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|Height||6 ft 5 in (196 cm)|
|Reach||82 in (208 cm)|
January 14, 1957
Augusta, Georgia, U.S.
|Wins by KO||12|
Mitch Green (born January 13, 1957) is an American former professional boxer who competed from 1980 to 2005. He is best known for going the distance with Mike Tyson (20-0, 19 KOs), who was undefeated in 1986, and for his later street brawl with Tyson in 1988. A toothpick dangling between his lips became his trademark at any public appearance.
Green grew up on 175th St. between Anthony and Clay Aves. "I was shot twice when I was 17. But it had to have been the will of God that I wasn't hurt" said Green. The first time Green was shot it was with a .22 magnum. The bullet passed through his right wrist, but the slug missed arteries, bones and nerves and Green was fighting again a few weeks later. The second time he sustained a graze wound, when a slug slashed the right side of his head, leaving a short, puffy scar. Ironically, it was the gunfights that led Green to less lethal boxing.Later he moved to Jamaica, Queens, where he reportedly quarreled with another Jamaica resident and talented amateur boxer Carl Williams.
Green attended DeWitt Clinton High School while employed as a security guard.
As an amateur he won the New York Golden Gloves four times (1976, 1977, 1979, and 1980) and compiled a record of 64 wins and 7 losses, with 51 wins by knock-out. Green won the 1976 Sub-Novice Heavyweight Championship and the 1977, 1979 and 1980 Heavyweight Open Championships. Green defeated Anthony Zampelli to win the 1976 title. In 1977 Green defeated Guy Casale for the title. In 1979 Green defeated Ralph Fucci for the Championship and in 1980 Green defeated Merlin Castellanos for the title. He suffered a decisive cut loss in the 1978 tournament, preventing him from winning a fifth Golden Gloves title.
He was also a two-time Intercity Golden Gloves champion. In 1977 he won the title by KO in round one over Calvin Cross and again in 1979 by a decision over William Hosea.
—Marvis Frazier on fighting Green.
Mitch lost against Russian boxing great Igor Vysotsky in a 1978 matchup, and was considered a prospect for the 1980 Olympic Games (held in Moscow), but the U.S. boycotted the event, and Green also lost to Marvis Frazier in the quarterfinals of the Olympic Trials that year. He did, however, in the finals of the Eastern Regionals, manage to beat perennial contender Woody Clark.
In amateur competition Green also lost bouts to future world champions Greg Page and Tony Tubbs, though he did manage to beat Tubbs in the 1978 Sports Festival. Surprisingly, he also lost to future cruiserweight champion Alfonzo Ratliff in a 1980 New York−Chicago intercity matchup.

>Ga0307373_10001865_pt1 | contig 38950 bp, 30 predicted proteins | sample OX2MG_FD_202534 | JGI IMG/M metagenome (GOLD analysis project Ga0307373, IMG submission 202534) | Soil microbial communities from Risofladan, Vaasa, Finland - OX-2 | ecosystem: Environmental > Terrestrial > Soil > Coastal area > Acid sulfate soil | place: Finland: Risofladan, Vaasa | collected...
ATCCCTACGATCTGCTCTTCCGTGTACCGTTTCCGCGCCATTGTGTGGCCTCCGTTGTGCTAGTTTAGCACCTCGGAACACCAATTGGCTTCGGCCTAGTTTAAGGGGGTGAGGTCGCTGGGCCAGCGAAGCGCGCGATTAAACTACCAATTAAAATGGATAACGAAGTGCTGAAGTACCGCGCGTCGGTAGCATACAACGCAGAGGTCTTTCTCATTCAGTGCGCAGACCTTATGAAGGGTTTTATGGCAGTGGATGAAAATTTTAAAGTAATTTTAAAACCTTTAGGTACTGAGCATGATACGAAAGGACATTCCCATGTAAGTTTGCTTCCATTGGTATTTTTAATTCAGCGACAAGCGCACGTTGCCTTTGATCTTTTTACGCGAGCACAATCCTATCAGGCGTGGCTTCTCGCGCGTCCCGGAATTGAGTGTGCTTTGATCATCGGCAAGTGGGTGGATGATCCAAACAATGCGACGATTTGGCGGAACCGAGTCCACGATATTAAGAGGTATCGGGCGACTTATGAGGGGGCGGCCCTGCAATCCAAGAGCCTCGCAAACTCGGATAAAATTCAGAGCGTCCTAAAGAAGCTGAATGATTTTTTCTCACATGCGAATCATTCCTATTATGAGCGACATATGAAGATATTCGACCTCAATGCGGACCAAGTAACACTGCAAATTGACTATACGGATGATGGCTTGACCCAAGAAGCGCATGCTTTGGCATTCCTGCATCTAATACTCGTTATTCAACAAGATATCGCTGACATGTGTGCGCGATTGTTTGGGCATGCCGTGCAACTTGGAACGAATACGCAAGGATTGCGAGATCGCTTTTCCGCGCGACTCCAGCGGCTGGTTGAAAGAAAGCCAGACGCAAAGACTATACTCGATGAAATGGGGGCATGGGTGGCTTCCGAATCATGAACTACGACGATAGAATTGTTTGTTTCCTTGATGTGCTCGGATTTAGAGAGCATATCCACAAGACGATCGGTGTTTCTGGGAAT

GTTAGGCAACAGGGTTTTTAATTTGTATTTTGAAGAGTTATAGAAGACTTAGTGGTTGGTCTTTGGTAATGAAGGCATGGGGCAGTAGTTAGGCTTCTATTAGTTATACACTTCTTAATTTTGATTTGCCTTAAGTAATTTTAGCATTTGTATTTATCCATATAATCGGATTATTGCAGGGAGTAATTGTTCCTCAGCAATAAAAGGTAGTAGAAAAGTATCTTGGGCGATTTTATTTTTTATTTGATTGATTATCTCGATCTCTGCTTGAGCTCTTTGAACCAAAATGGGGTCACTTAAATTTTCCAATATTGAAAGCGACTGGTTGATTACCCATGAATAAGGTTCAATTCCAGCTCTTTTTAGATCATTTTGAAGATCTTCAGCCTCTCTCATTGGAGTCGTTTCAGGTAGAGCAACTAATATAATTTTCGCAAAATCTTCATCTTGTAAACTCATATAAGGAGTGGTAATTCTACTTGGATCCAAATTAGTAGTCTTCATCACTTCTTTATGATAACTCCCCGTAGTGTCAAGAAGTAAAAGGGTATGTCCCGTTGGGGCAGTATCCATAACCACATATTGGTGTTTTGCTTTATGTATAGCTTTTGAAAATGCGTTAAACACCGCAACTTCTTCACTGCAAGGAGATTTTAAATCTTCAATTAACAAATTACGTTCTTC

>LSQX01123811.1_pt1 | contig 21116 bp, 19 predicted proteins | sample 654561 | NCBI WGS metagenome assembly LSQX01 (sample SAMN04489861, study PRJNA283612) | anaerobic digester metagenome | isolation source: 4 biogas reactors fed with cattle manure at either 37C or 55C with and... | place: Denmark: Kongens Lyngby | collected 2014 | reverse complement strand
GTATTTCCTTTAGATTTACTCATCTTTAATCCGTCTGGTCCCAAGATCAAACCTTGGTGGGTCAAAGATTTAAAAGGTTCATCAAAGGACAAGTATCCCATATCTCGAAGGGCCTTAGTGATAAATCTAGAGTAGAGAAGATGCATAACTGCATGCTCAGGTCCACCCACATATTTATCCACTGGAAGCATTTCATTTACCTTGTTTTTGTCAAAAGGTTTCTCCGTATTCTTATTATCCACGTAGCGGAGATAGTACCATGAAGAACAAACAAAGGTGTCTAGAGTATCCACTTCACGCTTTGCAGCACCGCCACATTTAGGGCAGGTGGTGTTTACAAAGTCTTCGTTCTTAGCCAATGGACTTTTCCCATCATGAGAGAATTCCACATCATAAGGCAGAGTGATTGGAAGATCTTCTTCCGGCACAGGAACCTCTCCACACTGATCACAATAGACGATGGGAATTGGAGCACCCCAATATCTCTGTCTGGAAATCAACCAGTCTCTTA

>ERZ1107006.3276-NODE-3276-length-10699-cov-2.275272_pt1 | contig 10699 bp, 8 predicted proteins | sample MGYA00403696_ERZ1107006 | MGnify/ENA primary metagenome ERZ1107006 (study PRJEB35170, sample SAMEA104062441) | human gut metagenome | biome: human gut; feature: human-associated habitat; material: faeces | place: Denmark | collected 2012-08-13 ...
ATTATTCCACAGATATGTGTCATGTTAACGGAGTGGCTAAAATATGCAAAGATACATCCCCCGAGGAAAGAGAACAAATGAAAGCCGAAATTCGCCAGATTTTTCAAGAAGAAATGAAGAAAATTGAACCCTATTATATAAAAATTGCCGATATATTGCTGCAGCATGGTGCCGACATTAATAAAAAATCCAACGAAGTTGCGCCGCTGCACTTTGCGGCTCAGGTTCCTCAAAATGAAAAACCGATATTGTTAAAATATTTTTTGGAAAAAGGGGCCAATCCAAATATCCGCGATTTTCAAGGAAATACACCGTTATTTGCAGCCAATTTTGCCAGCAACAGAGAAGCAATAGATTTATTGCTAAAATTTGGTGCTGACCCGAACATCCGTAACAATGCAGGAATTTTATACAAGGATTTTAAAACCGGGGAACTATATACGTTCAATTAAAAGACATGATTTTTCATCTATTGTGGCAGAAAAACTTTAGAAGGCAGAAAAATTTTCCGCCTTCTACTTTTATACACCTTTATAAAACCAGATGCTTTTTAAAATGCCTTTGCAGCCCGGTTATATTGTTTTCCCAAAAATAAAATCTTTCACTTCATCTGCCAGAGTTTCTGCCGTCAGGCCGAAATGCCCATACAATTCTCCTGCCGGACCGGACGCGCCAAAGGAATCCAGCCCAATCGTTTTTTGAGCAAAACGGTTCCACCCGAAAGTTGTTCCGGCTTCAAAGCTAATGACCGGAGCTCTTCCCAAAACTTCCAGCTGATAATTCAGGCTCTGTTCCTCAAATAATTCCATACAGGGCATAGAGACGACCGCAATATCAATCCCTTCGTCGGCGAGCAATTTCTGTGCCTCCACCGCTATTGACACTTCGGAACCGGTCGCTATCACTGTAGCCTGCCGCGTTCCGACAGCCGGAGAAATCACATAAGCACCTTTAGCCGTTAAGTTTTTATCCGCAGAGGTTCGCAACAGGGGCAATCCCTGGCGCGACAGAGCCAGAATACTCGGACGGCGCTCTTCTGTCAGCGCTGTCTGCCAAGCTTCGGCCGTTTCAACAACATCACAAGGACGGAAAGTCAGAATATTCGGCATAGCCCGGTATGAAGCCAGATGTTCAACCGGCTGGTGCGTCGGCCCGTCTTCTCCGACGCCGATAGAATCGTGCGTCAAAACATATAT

Green trained at the United Block Association Gym in New York City. At that time he was employed as a security guard.
In February 1979, Green was ranked #5 U.S. amateur heavyweight by the U.S. Amateur Boxers and Coaches Association.He has quit his job to spend full time preparing for the 1980 Olympics. "I'm really getting it together. I'm taking time out so I can just think about boxing," he said. In the beginning of 1980 he went to Tennessee, where he sparred with WBA world heavyweight champion John Tate, and Washington D.C., where he trained with Dave Jacobs, Sugar Ray Leonard's trainer. "I want to go pro right after the Gloves. I had wanted very much to go to the Olympics, you know, give those Russians a bit of New York. But now I'll just see if I can make a living at it," said Green.
Green turned pro in 1980, signing a contract with the rock promoter Shelly Finkel, whom he met at the 1979 New York Golden Gloves. As a professional, Green was one of NBC's "Tomorrow's Champions" (a group of Finkel's young pros, which also included Alex Ramos, Tony Ayala Jr., Donald Curry and Johnny Bumphus)and was ranked as high as #7 by the World Boxing Council, and also in the top ten by the World Boxing Association. Green left Finkel after a year as a pro after a disagreement over payoffs. He was managed by Carl King, son of Don King, who was Green's promoter.
Mitch was undefeated in his first sixteen bouts, which included a 1983 points win over the rugged Floyd "Jumbo" Cummings, and a draw with trial horse Robert Evans. His first loss was a twelve-round decision to future WBC champ Trevor Berbick in a bid for the United States Boxing Association title on August 10, 1985.
In March 1985, Green violently interrupted a pre-fight press conference of the Larry Holmes vs David Bey championship fight, claiming that he was a way better contender than Bey, and seeking for a clash with Don King's people.
—Jim Jacobs, Tyson's manager, on Green
After a comeback win over Percell Davis he lost a ten-round decision to Mike Tyson in 1986 on HBO, in his most famous fight. In the buildup to the fight Green had complained bitterly of the disparity in purses between him and Tyson when a day before the fight, at weigh-ins, Green learned he was being paid $30,000 in comparison to Tyson's $200,000 for fight alone + $1 million deal for HBO live broadcast of 3 fights. He threatened to pull out of the contest, finally settling for being released from his managerial contract with King's stepson Carl in return for his short purse. [ citation needed ]Green put up a stubborn showing during the fight despite losing a ten-round unanimous decision, and at one point managed to knock one of Tyson's gold teeth out, which landed in front of writer Phil Berger.